The boys' vet visit couldn't have gone any better. I was impressed at the cleanliness of the building and all of the staff including the vet, were incredibly friendly and helpful. When the vet came out and introduced himself, he offered me his elbow and guided me back to the examination room. Normally, I would have just had Glacier "follow," but it gave me a chance to talk to the vet without being interrupted by giving Glacier cues as we walked. E ever so kindly had given up her afternoon to walk Roscoe to the vet as Mr. K is still fighting off the creeping crud I may have dragged home from the gym. Both boys were very well behaved and that put me at ease.
The Guide Dog Association has agreed to take us on, and although I believe our dogs are stellar, I kind of feel as if we are under a bit of scrutiny to ensure we measure up. I don't think the Association views it this way, but it was a relief when the vet proclaimed that both boys were a "ten out of ten" with regards to their health. After listening to Roscoe's heart beat he said that it was "a heart of an athlete" and was absolutely amazed at Glacier's shiny, white teeth. He asked about any health history that he may need to know about and I told him about Glacier's velcro/string/pen cap/everything else eating that resulted in surgery a few years back. He looked at Glacier's small, neat scar and was impressed by how well it had healed and how clean the incision had been.
I went on to tell him about Roscoe cracking a tooth when he was a puppy and having to have it removed at Leader Dogs for the Blind and also about his wheat allergy. He asked how the symptoms manifested and I explained that paw chewing and ear infections ensued if Roscoe ate anything with wheat in it.
I asked the vet to check the boys' claws and if he could trim any that may be too long. It turns out he was satisfied with my human toenail clipper trims and only took the tips off of both dogs' do claws. Glacier and Roscoe received their annual vaccinations, minus the rabies shot since theirs is good until 2014 and I was sent home with packages of dewormers and flea/tick treatments. What was interesting to find out was that Heart Worm does not exist here in Scotland. That means, Glacier and Roscoe do not need tablets to ward this mosquito born disease off. That said, fleas are quite prevalent and they will need flea/tick treatments every month, whereas in Northern Ontario the treatments were needed only every two to three months.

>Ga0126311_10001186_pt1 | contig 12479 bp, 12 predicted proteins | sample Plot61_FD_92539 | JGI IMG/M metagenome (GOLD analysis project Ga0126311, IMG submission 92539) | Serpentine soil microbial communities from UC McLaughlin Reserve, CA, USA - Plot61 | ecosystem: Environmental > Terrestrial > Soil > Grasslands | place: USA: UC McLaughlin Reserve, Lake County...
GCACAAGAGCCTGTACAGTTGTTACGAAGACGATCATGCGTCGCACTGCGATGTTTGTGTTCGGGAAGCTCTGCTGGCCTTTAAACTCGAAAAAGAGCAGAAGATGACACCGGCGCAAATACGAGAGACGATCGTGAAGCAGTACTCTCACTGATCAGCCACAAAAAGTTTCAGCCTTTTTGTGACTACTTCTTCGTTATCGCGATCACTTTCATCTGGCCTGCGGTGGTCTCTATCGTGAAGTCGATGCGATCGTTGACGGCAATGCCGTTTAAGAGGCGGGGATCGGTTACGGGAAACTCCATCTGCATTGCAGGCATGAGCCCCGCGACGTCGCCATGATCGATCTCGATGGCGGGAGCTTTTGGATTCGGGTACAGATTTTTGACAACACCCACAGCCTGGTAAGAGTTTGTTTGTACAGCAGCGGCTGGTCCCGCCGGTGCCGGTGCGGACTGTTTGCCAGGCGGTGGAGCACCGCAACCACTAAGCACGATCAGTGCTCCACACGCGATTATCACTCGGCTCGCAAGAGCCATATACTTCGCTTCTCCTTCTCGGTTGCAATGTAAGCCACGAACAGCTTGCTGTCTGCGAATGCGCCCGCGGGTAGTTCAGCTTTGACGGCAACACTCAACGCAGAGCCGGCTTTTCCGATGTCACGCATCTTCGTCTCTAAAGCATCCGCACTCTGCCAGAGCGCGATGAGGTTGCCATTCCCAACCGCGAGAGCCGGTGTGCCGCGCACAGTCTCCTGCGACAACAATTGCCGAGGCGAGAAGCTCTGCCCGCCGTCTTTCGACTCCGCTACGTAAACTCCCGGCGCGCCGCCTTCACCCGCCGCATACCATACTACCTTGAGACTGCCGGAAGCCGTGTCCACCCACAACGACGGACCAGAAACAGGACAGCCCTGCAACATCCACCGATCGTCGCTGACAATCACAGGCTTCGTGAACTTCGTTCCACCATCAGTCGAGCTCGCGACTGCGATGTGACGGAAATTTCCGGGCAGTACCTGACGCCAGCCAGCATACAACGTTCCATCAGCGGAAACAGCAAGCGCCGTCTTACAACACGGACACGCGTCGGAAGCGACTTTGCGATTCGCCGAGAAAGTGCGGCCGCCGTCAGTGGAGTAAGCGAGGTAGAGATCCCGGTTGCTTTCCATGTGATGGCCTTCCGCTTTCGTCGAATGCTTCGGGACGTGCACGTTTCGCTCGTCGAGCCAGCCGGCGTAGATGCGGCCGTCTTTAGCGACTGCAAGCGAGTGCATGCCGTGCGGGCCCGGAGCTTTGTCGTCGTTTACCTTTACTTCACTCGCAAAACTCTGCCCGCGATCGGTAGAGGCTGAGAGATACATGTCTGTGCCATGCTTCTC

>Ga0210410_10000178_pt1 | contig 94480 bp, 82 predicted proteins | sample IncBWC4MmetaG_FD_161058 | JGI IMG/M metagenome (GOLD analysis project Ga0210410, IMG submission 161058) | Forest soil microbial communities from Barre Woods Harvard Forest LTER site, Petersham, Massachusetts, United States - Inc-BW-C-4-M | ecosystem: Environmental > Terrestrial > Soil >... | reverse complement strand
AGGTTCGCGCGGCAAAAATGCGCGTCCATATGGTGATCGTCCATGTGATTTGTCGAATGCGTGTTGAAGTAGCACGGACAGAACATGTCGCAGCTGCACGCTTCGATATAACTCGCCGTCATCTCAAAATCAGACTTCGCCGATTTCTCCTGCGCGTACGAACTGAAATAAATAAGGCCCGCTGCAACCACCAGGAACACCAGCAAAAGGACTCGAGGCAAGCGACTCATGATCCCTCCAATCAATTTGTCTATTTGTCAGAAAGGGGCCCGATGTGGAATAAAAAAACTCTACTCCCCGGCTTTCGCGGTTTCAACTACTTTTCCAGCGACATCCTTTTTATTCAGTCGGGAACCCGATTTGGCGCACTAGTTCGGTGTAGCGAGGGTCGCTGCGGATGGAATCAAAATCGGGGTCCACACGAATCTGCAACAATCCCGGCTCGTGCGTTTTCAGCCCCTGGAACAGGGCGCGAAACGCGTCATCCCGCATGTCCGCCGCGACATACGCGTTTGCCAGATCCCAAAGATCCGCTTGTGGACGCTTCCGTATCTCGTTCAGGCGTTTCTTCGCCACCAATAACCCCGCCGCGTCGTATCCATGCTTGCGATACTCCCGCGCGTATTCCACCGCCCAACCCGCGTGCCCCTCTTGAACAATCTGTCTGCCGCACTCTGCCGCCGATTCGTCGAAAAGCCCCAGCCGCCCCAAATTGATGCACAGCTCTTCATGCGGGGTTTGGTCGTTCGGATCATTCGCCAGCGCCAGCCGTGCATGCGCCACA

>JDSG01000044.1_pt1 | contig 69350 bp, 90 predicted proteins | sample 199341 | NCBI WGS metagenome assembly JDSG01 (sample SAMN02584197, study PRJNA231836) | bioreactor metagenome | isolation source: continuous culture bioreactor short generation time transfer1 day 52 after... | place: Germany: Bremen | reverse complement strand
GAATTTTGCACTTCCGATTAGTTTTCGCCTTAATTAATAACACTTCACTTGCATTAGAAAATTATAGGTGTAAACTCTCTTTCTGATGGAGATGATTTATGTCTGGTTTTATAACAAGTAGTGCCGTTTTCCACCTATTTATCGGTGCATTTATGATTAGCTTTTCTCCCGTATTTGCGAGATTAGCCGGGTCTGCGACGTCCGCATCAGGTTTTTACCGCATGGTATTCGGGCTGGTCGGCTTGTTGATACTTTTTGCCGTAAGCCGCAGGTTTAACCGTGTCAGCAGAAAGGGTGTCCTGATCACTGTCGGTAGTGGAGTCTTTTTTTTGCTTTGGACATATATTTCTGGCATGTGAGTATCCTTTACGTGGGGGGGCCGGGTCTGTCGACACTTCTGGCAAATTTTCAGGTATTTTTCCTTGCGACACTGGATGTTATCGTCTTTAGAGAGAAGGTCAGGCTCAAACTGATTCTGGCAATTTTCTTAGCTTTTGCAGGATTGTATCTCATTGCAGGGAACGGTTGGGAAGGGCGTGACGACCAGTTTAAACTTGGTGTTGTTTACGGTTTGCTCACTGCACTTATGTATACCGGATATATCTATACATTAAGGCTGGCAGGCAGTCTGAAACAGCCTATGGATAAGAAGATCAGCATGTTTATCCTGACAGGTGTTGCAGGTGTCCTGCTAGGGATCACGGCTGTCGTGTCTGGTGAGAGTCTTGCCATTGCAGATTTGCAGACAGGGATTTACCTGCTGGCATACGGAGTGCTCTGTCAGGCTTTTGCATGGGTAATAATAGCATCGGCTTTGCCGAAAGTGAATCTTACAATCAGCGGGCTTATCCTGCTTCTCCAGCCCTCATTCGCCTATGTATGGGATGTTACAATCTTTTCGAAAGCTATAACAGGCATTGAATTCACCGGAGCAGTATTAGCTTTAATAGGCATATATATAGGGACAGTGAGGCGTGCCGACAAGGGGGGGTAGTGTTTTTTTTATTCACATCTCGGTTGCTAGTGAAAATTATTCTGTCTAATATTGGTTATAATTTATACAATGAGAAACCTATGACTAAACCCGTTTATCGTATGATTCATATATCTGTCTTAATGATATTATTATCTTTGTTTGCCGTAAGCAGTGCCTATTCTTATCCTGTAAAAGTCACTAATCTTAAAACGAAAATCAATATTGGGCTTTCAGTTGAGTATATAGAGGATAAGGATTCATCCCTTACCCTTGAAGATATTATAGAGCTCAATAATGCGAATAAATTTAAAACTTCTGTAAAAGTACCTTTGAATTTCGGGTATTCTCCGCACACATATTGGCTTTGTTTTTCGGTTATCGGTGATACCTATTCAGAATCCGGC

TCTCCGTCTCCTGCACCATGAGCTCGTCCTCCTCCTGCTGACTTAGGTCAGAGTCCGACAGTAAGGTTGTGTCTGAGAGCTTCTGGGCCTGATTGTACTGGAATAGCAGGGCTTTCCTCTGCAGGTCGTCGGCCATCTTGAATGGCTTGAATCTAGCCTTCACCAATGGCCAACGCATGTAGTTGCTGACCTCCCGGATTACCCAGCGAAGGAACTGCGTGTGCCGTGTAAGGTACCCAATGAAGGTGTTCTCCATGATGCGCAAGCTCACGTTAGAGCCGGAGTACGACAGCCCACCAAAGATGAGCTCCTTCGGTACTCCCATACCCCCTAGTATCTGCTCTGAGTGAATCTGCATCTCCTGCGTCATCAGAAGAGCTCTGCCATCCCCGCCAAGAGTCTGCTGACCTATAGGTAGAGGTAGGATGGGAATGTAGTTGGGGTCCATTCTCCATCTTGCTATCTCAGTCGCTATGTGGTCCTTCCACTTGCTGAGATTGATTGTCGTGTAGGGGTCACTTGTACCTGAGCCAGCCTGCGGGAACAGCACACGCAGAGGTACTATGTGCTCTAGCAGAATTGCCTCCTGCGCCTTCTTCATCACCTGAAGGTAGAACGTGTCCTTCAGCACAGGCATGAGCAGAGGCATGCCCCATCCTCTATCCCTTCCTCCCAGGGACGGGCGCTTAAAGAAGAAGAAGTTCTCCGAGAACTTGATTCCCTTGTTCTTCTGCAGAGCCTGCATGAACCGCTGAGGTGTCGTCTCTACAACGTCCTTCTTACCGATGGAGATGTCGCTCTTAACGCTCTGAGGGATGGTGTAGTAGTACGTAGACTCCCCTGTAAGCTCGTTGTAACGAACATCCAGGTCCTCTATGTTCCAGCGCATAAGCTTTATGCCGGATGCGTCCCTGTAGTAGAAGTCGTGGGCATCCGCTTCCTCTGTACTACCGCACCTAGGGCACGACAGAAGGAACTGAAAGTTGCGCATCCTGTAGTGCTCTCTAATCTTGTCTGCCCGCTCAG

When we were finished, the vet told me that his only suggestion would be to continue doing what I'm doing. He was very happy with their weights-Roscoe weighing in at 29.9 kilograms and Glacier at 32.9 kilograms-and said that he had no complaints. After weighing Glacier he laughed and mumbled something about me having a lot of dog to handle. He complimented the dogs on their outgoing personalities and fitness. He asked about the dogs' food and I explained that they were on Orijen Adult in the morning-a hard food to help clean teeth, which also happens to be grain free-and Nature Diet, a wet food also with good quality ingredients. The best part is, we walked out without having to pay a bill.
Some schools in North America cover vet costs, but Leader Dogs for the Blind does not. That is a factor that should be thought about before selecting a school in North America. The Guide Dog Association also pays, or assists with the cost of, dog food for their dogs, but Mr. K and I chose not to put Glacier and Roscoe on the brands that are provided. I read the ingredients for both brands and was not happy with the ingredients. One food's ingredient list starts off with "maze and maze flour," which means the first two ingredients in the food is corn; completely unacceptable by my standards. It is a personal choice what a person feeds his/her dog. That choice may be taken away by necessity, but Mr. K and I have the choice and so Glacier and Roscoe will continue to eat premium dog food, minus the maze.
All in all, I am so happy with our visit. The vet and his staff were great and I am very grateful that the Guide Dog Association is willing to take us on. It is really nice to have your efforts validated by a professional. I work really hard to ensure the boys' teeth stay shiny, their coats brushed and clean and their claws filed down. It's not a whole lot of work and it is a labour of love for sure, but again, it is so nice to be recognised as a good handler who takes very good care of her charges.